This isn't planning. It's a monkey wrench. And it's still going on. This "planning" championed by the News, Leppert, Price, former council member Ron Natinsky and the NCTCOG brought land sales and leases in the Inland Port to a halt in the year before the national economy went into severe recession. The main developer of the Inland Port was forced into a bankruptcy, from which that company has now emerged.
At last week's council meeting, city staff blamed the extreme loss of momentum in the Inland Port on the developer's bankruptcy and the recession. First of all, blaming the developer for his bankruptcy is like hitting the guy over the head, taking his wallet and then criticizing him for not having more money. And what about that recession? How did it affect the area around Alliance?
Using data from 2010, The Gadberry Group, a market research firm specializing in tracking affluent ZIP codes, last year published a study that described Haslet, a town near Alliance, as the nation's second hottest wealth-building location, driven largely by Alliance. Nearby Keller was the third fastest growing in the country.
The U.S. Census Bureau reported that average household income in Haslet in 2010 was $87,140. Gadberry used its own data and algorithms to deduce that more than 300 millionaires lived in the immediate Haslet area in 2010 and that average household net worth in 2010 was $222,833.
Between the 2000 and 2010 censuses, Fort Worth itself grew by 200,000 residents, a growth rate of 38.8 percent, making it the fastest growing city of more than 500,000 people in the nation.
In that same period from 2000 to 2010, Dallas grew by 9,276 persons for a growth rate of 0.8 percent. Fort Worth's growth rate was 48 times that of Dallas.
In the last decade, Dallas County grew by 149,240 souls, according to the census, for a rate of 6.7 percent. So, of those people who did decide to come live in Dallas County, 139,964 elected not to live in the city of Dallas. Of the newcomers, 94 percent settled outside the city.
Let's look more closely at the area of the Inland Port in southern Dallas. The analyses available in 2006 when this conversation got going found that the Inland Port development, fully realized, would produce 60,000 new well-paid jobs with benefits in southern Dallas.
I looked at an analysis published by the Mayor's Southern Dallas Task Force of the three census reporting tracts where all of that growth would have taken place had it not been for the successful campaign to stymie it. The first census tract in Pleasant Grove has fewer than 10,000 jobs for almost 100,000 people, half of whom have less than a high school education. Per capita income is less than $12,000 a year.
I could walk us through the other two tracts, but you get the picture. I can get tears in my eyes looking at this stuff. Southern Dallas has got some bums in the alleys, but it also has hungry, ambitious, bright-eyed, young people looking for a shot. At least they're bright-eyed for a while. Then they find out they don't have a shot, and those bright eyes go hard and dull.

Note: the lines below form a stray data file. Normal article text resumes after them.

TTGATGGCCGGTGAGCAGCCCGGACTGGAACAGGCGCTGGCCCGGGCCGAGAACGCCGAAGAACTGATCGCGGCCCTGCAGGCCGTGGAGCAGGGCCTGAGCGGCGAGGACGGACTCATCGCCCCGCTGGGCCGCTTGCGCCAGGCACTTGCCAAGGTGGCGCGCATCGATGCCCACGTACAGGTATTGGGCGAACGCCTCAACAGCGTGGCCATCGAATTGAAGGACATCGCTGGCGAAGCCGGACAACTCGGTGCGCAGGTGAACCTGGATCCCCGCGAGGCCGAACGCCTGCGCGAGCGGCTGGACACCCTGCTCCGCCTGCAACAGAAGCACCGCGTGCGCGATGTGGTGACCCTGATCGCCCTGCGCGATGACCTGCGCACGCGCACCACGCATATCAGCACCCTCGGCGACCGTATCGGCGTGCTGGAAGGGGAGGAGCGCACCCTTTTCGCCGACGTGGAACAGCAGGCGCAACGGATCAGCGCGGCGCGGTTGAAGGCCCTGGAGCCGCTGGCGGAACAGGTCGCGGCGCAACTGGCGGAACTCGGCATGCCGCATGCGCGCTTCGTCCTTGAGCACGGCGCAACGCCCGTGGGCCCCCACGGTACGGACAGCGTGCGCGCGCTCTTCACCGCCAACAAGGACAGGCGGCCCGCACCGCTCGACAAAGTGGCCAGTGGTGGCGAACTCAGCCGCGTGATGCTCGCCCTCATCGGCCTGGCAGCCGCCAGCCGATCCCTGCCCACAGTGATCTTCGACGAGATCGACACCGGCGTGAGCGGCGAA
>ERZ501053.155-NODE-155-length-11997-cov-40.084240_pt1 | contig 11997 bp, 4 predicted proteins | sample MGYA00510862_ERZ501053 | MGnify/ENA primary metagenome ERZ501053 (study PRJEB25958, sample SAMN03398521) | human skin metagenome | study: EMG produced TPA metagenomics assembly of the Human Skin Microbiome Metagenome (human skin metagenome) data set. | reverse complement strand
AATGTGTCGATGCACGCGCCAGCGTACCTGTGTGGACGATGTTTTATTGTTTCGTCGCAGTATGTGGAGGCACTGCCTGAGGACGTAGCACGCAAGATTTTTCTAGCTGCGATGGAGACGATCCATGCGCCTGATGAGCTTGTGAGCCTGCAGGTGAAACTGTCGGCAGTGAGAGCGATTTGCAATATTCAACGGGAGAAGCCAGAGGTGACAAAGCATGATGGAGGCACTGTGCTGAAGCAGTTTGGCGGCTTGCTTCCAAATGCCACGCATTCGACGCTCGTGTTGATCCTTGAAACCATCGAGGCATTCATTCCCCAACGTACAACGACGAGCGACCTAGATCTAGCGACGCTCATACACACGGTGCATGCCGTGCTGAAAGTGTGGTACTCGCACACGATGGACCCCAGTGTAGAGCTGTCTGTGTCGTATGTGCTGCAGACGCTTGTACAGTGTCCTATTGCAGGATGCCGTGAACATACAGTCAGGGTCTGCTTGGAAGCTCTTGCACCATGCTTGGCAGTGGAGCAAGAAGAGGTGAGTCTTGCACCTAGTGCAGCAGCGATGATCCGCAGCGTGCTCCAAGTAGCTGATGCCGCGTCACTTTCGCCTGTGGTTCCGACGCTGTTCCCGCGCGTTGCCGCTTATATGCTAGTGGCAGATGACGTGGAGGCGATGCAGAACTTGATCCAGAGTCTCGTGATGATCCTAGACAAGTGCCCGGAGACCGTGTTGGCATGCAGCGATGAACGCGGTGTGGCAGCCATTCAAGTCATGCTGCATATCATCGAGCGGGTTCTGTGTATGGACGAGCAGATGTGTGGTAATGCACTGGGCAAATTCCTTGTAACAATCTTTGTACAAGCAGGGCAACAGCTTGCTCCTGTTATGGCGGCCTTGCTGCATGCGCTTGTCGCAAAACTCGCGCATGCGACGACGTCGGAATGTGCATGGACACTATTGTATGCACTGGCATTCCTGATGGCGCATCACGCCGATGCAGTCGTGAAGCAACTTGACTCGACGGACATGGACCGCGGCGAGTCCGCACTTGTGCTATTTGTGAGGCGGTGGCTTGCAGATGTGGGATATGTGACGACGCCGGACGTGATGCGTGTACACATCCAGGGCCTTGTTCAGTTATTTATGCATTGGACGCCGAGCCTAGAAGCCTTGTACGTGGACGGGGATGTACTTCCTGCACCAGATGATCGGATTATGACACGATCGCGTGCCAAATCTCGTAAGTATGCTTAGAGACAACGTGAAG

This was a shot that was taken away from them. It didn't just fly away. It didn't die on its own. People killed it. John Wiley Price killed it. Tom Leppert killed it. The Dallas Morning News killed it.
We Believe Local Journalism is Critical to the Life of a City
Engaging with our readers is essential to the Observer's mission. Make a financial contribution or sign up for a newsletter, and help us keep telling Dallas's stories with no paywalls.
Support Our Journalism
But if we spend all our time thinking about all that crap, we're just killing ourselves even worse, doing it to ourselves. Here's the thing: It ain't over. The basic advantage is still there. The highways didn't go away. Nobody has ripped up the train tracks yet, although NCTCOG is working as hard as it can to jam them up with passenger rail, which will be the same thing as ripping them up. If NCTCOG gets away with that, all of our rail will be useless for freight, and Perot's up around Alliance will be built of bars of gold.
This gets us back to the dynamite in the saddle, the part that may hurt. When Leppert effectively killed the Inland Port, he did it in part by taking it away from the City Council, where it had strong champions, and putting it "in-house," as a staff assignment for city bureaucrats.
To get this thing up and running again, it will have to be surgically removed from City Hall and given to somebody outside, somebody big, somebody national. It needs to be in the hands of somebody who can pick up a phone, get a senator or congressman or top White House policy person on the other end of the line and start talking shop without too much hello.
I think the surgery should be performed without benefit of anesthetic. But that's just me. The main thing is to get it done. Right about now.